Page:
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The Making of a Latin American Global Economist

Author

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  • David Colander

    ()

  • Hugo Nopo Key Words: Latin American economics, global economics, political economy, graduate training, Latin America, applied economics

Abstract

This paper provides some background for considering the future of these two traditions by looking at global Latin American graduate economic programs. It reports the findings of a survey of Latin American global economics programs and discusses the debate between global economics and traditional economics, arguing that there is a role for both, with global economics concentrating on the science of economics, and traditional economics concentrating on the applied policy "political economy" branch of economics--which is much broader than the applied policy training that graduate students get in global economics.

Suggested Citation

  • David Colander & Hugo Nopo Key Words: Latin American economics, global economics, political economy, graduate training, Latin America, applied economics, 2007. "The Making of a Latin American Global Economist," Middlebury College Working Paper Series 0705, Middlebury College, Department of Economics.
  • Handle: RePEc:mdl:mdlpap:0705
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    File URL: http://www.middlebury.edu/services/econ/repec/mdl/ancoec/0705.pdf
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    References listed on IDEAS

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    1. Colander, David, 2009. "What Was “It” That Robbins Was Defining?," Journal of the History of Economic Thought, Cambridge University Press, vol. 31(04), pages 437-448, December.
    2. David Colander, 2005. "The Making of an Economist Redux," Journal of Economic Perspectives, American Economic Association, vol. 19(1), pages 175-198, Winter.
    3. David Colander, 2008. "The Making of a Global European Economist," Kyklos, Wiley Blackwell, vol. 61(2), pages 215-236, May.
    4. Colander, David, 2003. "The Aging of an Economist," Journal of the History of Economic Thought, Cambridge University Press, vol. 25(02), pages 157-176, June.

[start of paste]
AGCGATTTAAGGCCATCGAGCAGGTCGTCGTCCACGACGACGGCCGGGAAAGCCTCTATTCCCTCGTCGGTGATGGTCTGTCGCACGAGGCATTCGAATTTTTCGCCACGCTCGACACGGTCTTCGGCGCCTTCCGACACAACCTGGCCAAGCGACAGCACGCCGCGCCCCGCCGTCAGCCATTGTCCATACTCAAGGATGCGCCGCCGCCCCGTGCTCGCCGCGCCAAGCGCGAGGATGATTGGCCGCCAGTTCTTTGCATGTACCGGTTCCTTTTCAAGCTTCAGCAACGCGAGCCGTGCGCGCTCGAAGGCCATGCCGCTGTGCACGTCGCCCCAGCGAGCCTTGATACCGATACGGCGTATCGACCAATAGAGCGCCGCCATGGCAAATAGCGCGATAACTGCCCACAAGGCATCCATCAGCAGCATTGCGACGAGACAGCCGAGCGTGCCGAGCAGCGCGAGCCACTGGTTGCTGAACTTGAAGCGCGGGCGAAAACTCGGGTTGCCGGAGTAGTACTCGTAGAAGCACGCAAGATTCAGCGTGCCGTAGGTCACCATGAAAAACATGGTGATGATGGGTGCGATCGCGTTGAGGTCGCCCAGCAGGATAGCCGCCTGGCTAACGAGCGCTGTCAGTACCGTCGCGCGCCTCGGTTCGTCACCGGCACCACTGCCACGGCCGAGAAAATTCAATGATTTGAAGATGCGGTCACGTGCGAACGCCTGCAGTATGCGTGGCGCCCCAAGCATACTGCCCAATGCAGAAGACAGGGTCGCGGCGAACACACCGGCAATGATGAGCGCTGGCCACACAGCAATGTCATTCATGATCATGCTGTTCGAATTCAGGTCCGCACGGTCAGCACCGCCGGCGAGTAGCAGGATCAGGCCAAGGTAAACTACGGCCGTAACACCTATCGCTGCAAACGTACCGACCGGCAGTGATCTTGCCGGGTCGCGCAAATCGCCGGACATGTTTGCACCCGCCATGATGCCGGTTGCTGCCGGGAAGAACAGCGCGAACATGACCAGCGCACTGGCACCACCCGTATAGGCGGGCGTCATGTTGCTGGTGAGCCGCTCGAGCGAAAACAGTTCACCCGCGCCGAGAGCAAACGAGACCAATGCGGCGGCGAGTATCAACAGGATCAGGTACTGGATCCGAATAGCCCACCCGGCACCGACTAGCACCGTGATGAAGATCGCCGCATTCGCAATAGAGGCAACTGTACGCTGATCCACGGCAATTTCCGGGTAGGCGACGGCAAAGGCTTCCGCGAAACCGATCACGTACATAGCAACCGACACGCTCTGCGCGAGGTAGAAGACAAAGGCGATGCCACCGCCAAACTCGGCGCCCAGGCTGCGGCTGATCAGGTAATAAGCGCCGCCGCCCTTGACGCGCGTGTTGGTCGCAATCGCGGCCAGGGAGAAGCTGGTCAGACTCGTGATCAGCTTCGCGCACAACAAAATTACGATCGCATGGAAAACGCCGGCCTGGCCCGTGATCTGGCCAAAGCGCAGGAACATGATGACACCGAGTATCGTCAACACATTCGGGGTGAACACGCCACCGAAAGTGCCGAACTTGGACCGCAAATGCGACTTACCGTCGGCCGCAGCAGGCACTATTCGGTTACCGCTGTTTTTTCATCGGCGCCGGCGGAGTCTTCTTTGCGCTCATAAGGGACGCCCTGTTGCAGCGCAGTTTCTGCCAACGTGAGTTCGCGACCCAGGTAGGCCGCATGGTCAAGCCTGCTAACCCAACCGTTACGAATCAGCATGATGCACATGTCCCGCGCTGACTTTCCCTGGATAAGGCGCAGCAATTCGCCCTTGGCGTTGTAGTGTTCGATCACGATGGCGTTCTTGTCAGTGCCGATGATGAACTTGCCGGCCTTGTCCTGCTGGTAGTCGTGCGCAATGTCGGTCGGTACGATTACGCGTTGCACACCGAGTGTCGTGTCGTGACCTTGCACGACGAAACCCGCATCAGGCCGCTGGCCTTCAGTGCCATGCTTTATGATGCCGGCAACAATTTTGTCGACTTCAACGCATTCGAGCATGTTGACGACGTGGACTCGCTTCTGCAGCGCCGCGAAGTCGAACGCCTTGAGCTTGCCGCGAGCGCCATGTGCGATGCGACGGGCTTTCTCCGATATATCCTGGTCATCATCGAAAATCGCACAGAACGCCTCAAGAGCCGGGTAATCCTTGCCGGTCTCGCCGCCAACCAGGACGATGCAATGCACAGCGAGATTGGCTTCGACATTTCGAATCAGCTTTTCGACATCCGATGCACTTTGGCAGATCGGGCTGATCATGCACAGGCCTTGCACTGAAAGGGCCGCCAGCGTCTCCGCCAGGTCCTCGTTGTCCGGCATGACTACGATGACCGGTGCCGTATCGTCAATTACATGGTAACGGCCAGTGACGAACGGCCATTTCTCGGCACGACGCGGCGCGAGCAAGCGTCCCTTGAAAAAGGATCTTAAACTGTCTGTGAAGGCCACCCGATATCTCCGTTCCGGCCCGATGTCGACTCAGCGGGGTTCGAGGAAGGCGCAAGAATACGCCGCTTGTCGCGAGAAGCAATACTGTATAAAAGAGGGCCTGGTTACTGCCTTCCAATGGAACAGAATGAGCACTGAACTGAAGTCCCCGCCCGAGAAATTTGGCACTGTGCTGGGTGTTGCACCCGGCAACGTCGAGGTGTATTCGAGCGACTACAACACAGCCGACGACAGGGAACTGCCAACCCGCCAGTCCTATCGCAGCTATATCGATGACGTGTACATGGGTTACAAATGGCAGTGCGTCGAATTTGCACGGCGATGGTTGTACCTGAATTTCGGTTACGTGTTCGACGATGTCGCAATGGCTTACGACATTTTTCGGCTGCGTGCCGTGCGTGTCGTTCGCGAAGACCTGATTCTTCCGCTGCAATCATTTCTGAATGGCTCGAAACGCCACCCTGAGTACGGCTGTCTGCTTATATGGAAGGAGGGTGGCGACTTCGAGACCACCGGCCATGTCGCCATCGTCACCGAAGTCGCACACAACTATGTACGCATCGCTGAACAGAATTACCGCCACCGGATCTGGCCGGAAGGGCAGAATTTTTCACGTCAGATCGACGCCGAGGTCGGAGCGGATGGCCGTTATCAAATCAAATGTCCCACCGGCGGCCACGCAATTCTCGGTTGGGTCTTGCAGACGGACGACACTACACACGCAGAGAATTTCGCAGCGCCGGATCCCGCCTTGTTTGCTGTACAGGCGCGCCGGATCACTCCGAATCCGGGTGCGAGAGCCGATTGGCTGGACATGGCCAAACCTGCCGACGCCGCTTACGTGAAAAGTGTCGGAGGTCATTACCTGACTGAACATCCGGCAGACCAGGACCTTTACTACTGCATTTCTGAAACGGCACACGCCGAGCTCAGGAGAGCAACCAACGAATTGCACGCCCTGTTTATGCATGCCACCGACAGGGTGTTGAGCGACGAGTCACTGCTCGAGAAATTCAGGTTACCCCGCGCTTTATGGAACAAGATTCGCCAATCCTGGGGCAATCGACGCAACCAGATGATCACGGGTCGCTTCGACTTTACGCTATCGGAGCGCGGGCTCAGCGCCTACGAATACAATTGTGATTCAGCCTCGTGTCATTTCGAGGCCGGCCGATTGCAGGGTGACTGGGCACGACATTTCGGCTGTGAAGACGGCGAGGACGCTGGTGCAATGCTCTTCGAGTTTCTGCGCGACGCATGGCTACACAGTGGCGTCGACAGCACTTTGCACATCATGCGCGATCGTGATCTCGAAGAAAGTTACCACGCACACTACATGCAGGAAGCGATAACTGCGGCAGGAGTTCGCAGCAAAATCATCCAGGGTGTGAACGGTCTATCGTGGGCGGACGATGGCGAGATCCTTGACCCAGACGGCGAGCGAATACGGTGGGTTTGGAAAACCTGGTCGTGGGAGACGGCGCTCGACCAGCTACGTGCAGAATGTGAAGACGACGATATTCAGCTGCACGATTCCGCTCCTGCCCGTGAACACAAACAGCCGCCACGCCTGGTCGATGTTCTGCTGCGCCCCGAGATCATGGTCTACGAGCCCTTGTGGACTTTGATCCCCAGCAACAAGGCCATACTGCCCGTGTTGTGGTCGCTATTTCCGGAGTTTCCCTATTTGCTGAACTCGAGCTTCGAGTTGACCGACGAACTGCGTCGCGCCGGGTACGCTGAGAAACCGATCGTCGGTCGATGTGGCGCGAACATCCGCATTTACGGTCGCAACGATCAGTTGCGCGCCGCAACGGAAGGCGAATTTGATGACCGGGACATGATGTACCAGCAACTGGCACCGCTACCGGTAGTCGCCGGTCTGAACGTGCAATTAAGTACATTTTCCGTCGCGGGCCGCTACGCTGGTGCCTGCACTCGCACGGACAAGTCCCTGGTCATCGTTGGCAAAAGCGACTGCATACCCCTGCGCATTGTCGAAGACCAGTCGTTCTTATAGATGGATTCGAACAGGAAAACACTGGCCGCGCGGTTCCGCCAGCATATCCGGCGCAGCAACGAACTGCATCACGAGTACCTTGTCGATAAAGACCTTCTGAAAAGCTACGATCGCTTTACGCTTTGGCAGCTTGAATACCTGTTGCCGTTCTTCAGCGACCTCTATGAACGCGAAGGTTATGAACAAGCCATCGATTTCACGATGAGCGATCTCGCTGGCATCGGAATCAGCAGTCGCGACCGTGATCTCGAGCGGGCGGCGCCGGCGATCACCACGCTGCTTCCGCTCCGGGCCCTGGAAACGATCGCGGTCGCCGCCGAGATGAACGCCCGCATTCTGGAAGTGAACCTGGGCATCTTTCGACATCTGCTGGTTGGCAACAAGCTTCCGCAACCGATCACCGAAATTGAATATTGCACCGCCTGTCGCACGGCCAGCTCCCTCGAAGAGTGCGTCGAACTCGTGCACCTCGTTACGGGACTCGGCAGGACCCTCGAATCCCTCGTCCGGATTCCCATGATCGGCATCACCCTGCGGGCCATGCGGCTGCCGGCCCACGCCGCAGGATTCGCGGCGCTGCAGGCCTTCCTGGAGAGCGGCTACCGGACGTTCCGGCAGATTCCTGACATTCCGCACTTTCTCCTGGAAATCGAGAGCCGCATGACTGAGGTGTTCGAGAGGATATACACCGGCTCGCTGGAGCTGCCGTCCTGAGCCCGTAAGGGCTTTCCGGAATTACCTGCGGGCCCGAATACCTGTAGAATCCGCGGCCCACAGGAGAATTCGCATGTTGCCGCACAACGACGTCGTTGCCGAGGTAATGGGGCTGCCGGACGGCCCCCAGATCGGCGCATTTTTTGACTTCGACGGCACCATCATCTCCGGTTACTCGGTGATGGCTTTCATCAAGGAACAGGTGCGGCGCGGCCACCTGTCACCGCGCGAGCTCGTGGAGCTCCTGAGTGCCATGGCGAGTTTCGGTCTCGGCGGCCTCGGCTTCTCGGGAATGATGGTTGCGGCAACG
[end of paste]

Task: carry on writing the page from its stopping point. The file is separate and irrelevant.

Full references (including those not matched with items on IDEAS)

    Citations

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    Cited by:

    1. J. E. King, 2012. "Post Keynesians and Others," Review of Political Economy, Taylor & Francis Journals, vol. 24(2), pages 305-319, April.
    2. Eduardo Lora & Hugo Ñopo, 2009. "La Formación de los Economistas en America Latina," Revista de Analisis Economico – Economic Analysis Review, Ilades-Georgetown University, Universidad Alberto Hurtado/School of Economics and Bussines, vol. 24(2), pages 65-93, Diciembre.
    3. Hendrik P. Van Dalen & Kène Henkens, 2012. "What is on a Demographer’s Mind?," Demographic Research, Max Planck Institute for Demographic Research, Rostock, Germany, vol. 26(16), pages 363-408, May.
    4. Javier Gómez Pineda, 2008. "El crecimiento económico y la supervivencia: el caso de las matemáticas y la economía"," BORRADORES DE ECONOMIA 004579, BANCO DE LA REPÚBLICA.
    5. David Colander, 2009. "Can European Economics Compete with U.S. Economics? And Should It"," Middlebury College Working Paper Series 0902, Middlebury College, Department of Economics.
    6. Groß Steffen W., 2010. "Warum sich Ökonomen (wieder) mit Philosophie beschäftigen sollten – und Philosophen (wieder) mit Ökonomie / Why Economists should be more interested in Philosophy (again) – and why Philosophers should," ORDO. Jahrbuch für die Ordnung von Wirtschaft und Gesellschaft, De Gruyter, vol. 61(1), pages 75-94, January.
    7. repec:taf:cnpexx:v:23:y:2018:i:1:p:105-127 is not listed on IDEAS
    8. Alex Millmow, 2010. "The Changing Sociology of the Australian Academic Economics Profession," Economic Papers, The Economic Society of Australia, vol. 29(1), pages 87-95, March.
    9. Yefimov, Vladumir, 2011. "Дискурсивный Анализ В Экономике: Пересмотр Методологии И Истории Экономической Науки. Часть 2 - Иная История И Современность
      [Discourse analysis in economics: methodology and history of economics r
      ," MPRA Paper 49069, University Library of Munich, Germany.

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